Complex organisations are in a tricky position. There is so much organisations can do when handling data to make that data less vulnerable to exploitation.”

Digital hygiene is essential to protect people’s personal information, limit the exposure of sensitive data in the event of a breach and mitigate reputational damage. And with the biggest legislative changes to privacy compliance on the horizon, cyber security must surely move higher up the agenda for management teams across the country.

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Graham Leslie Morgan

Managing Director | Business Doctors

The security of you IT and data systems is paramount and should be treated in that way. From my experience in business my advice would be:

  1. Have an appointed member of your team that leads on this element of risk in your business. Ideally a member of staff with an interest in the subject and some knowledge.
  2. At least quarterly check in place to review your exposures.
  3. Work with an independent professional who can undertake tests of your systems. Having some benchmarking helps the drive for continual improvement.
  4. Ensure you back up all your data ideally daily.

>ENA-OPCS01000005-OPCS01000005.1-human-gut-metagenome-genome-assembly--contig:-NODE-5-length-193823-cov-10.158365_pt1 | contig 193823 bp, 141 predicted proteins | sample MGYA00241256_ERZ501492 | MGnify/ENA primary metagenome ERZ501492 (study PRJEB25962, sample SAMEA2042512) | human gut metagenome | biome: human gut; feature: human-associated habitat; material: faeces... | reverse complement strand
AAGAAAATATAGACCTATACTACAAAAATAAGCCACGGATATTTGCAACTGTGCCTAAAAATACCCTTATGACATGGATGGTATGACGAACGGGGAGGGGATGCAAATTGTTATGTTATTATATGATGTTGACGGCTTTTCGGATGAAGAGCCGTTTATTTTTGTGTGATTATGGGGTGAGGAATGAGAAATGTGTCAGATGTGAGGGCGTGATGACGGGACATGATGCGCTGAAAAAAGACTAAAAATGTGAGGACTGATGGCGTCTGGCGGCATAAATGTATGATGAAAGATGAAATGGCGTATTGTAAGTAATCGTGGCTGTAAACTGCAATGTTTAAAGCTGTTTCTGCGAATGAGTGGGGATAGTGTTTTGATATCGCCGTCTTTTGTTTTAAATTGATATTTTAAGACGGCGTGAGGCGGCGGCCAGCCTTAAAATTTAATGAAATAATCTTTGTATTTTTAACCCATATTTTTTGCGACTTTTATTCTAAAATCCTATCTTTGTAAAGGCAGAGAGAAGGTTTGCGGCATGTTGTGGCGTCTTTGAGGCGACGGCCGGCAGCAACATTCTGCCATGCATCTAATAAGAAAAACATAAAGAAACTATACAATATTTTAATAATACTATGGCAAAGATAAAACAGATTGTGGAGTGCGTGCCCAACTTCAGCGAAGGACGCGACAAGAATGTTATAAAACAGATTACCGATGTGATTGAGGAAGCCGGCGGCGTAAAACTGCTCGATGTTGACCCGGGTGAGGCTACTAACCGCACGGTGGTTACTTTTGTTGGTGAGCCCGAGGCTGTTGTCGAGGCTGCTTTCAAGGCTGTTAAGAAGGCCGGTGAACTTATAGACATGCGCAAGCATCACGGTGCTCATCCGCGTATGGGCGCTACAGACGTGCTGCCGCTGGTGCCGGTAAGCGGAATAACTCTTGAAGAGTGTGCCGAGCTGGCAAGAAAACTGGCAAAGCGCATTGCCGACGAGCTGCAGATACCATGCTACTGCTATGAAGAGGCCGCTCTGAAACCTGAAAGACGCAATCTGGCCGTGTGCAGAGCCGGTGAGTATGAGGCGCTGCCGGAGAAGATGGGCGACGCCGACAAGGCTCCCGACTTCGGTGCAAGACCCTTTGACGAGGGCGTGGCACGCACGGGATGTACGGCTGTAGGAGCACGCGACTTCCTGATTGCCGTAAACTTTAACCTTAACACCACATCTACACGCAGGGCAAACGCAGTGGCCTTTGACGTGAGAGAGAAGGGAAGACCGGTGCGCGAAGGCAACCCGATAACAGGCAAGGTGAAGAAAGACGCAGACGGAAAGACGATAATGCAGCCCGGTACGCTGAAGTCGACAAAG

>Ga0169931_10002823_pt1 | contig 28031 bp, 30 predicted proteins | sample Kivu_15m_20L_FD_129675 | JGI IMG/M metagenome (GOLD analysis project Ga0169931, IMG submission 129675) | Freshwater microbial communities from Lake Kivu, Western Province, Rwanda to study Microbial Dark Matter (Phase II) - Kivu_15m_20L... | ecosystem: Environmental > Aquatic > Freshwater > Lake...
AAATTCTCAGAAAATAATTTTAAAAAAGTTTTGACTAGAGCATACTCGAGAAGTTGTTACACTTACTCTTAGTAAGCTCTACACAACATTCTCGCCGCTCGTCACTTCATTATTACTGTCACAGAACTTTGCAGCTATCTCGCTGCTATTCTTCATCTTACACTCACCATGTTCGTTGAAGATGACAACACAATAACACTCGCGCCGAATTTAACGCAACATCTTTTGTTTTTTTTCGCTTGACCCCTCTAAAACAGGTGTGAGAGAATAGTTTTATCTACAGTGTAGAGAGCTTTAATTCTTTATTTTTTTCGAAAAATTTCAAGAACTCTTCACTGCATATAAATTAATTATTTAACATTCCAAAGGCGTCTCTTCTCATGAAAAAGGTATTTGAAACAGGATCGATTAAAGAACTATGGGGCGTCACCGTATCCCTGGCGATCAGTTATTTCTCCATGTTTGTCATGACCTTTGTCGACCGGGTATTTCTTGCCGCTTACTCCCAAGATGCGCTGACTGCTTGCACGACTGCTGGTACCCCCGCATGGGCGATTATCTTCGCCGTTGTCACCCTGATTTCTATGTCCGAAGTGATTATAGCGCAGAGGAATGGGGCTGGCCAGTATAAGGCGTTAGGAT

5. Keep systems up to date with any updates to the protection software you use.
  6. Consider the risk to your specific business of an attach and have a contingency plan in place your Team are aware of

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Laura Liddell

Managing Director | Dezrezlegal

Educate your staff. After ensuring the latest security updates are applied across all of your IT assets, educating your staff is the number one thing that businesses can do to protect themselves. When you consider the huge amount of information consumed by people across email and social media today it’s really important that individuals within your business are aware of the risks associated with these communication methods. The human being using the computer or mobile device is often the weakest point in the security loop. Individuals clicking on seemingly harmless links are an activation point for criminals to exploit weaknesses within your IT systems. Train your staff to be able to recognise communications that may carry risk and highlight to them that they should be vigilant and cautious when opening links, even if they have been forwarded by other staff members or friends and family.

To find out more about our panellists or to look back at previous panel debates, click here.